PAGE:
Possession is not the same as ownership, despite the saying that “possession
is nine-tenths of the law.” The NLC does not recognise the common law concept
of “adverse possession,” something which is alien to the Torrens system.
As a result, if you occupy somebody’s land without his permission, you are
a “squatter” and you remain so, no matter how long your illegal occupation
might have been. According to established case law, a squatter “has no rights
in law or in equity.” The principle applies equally whether you squat on state
land or alienated land - the difference being that squatting on state land
is a crime (for which you can be fined or sent to prison), while squatting
on private land only gives rise to the tort of trespass (which will make you
liable in damages).
Strange as it may seem, squatters of state land have, in the past, been “rewarded”
by the authorities. Some were given temporary occupation licences (TOLs),
whilst others were even more fortunate - they were given land titles in due
time. Such benevolent actions by some State Authorities, prompted perhaps
by political motives and possibly by humanitarian reasons, however, do not
(and cannot) change or affect the letter of the law. Squatting on State land
remains illegal under the NLC, and if the authorities see it fit, criminal
prosecutions can be taken (though this has been very rare in the past).
Under the NLC, an owner of an agricultural land is allowed to build only one
dwelling house (being his home) on that land, provided that it does not occupy
more than one-fifth of the whole area of the land or two hectares, whichever
is the lesser.
In many cases, however, the law does not reflect the reality on the ground.
Family members have a tendency to stay close together, and when a piece of
agricultural land in the kampung is large enough, in time other members of
the same family tend to build their own dwelling houses on the same land.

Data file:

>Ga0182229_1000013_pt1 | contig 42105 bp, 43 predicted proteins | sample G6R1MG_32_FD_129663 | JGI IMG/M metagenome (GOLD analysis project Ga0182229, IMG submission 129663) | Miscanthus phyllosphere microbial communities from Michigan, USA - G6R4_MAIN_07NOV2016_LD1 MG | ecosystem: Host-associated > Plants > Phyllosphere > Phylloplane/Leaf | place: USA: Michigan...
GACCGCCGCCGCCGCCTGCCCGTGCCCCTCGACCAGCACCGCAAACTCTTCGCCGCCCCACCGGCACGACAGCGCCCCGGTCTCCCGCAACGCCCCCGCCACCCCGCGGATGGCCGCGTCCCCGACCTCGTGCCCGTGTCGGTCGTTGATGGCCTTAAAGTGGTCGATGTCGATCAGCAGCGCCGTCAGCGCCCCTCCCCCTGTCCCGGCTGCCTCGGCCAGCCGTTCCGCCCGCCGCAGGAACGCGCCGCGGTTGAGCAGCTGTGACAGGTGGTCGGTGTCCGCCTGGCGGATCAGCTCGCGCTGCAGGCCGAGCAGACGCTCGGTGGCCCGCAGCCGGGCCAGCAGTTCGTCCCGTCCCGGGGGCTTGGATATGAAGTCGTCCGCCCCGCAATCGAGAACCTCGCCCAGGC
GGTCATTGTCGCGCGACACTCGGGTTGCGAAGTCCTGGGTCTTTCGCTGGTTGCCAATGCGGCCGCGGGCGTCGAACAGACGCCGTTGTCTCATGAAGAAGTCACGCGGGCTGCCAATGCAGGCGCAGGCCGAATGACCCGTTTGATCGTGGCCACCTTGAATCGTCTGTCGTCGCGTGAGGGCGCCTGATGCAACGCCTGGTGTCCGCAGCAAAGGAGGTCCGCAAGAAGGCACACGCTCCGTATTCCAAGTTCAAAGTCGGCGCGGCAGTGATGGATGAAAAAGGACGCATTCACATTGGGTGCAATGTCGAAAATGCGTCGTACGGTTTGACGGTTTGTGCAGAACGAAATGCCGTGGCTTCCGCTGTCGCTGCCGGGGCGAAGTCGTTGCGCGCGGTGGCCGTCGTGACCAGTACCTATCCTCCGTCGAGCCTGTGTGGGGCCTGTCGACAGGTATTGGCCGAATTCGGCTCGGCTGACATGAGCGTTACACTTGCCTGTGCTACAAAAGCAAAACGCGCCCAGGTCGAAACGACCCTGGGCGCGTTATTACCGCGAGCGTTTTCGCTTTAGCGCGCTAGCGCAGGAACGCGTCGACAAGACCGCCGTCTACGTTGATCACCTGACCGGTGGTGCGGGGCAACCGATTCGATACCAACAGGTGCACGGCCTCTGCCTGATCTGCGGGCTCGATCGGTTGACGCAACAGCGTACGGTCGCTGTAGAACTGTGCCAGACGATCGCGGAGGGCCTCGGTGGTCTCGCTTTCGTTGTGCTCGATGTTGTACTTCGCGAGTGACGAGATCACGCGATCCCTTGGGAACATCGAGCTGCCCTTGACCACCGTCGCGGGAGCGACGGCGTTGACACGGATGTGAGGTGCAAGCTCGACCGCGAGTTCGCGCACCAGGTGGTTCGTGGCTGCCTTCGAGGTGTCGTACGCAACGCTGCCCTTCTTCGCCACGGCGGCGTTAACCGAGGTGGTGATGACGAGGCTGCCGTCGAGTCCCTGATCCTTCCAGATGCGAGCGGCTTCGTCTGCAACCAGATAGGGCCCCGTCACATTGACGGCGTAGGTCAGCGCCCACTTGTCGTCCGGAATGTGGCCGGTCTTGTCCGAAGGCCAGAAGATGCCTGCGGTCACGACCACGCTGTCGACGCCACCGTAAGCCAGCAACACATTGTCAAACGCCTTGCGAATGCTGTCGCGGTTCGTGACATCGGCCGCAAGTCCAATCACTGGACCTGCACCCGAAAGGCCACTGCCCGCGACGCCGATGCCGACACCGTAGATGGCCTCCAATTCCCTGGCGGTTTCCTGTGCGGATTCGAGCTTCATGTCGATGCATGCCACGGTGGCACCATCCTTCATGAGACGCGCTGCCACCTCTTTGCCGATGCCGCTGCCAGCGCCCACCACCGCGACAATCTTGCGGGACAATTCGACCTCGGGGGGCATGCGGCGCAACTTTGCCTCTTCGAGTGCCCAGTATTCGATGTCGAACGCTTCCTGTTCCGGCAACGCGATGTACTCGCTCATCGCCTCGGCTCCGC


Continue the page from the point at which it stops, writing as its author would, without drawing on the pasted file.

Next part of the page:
Whilst this state of affairs is clearly in breach of section 115 NLC, action
has seldom (if ever) been taken against the registered landowner.
The NLC is a general law applicable to all alienated land in Peninsular Malaysia.
Besides, the NLC, there is a specific law governing Malay holdings known as
the Malay Reservation Enactment (one uniform legislation covering Perak, Pahang,
Selangor and Negeri Sembilan and five separate legislations covering the remaining
five states of Johor, Terengganu, Kelantan, Kedah and Perlis).
While in most of these Malay States, the term used is “Malay Reservation,”
other terms or expressions exist as well - such as Malay Agricultural Holding
(for Kuala Lumpur’s own Kampung Baru), and Malay Holding (in Terengganu).
In Kelantan, only “natives of Kelantan” can own Malay reserve land. The basic
objective of these laws is to restrict any form of “dealings” affecting these
land by non-Malays.
Quite recently we heard of a proposal to allow leases of up to 30 years to
non-Malays; but to-date, nothing further has been heard of it. Apart from
this, certain State Authorities make it a policy (which they implement when
approving development projects) of insisting that a certain percentage of
the houses being built by the developer can be sold only to Bumiputra buyers.
When sold, these properties will virtually for all purposes remain regarded
as Malay reservation lands although the term “Malay reservation” does not
appear endorsed on the land titles.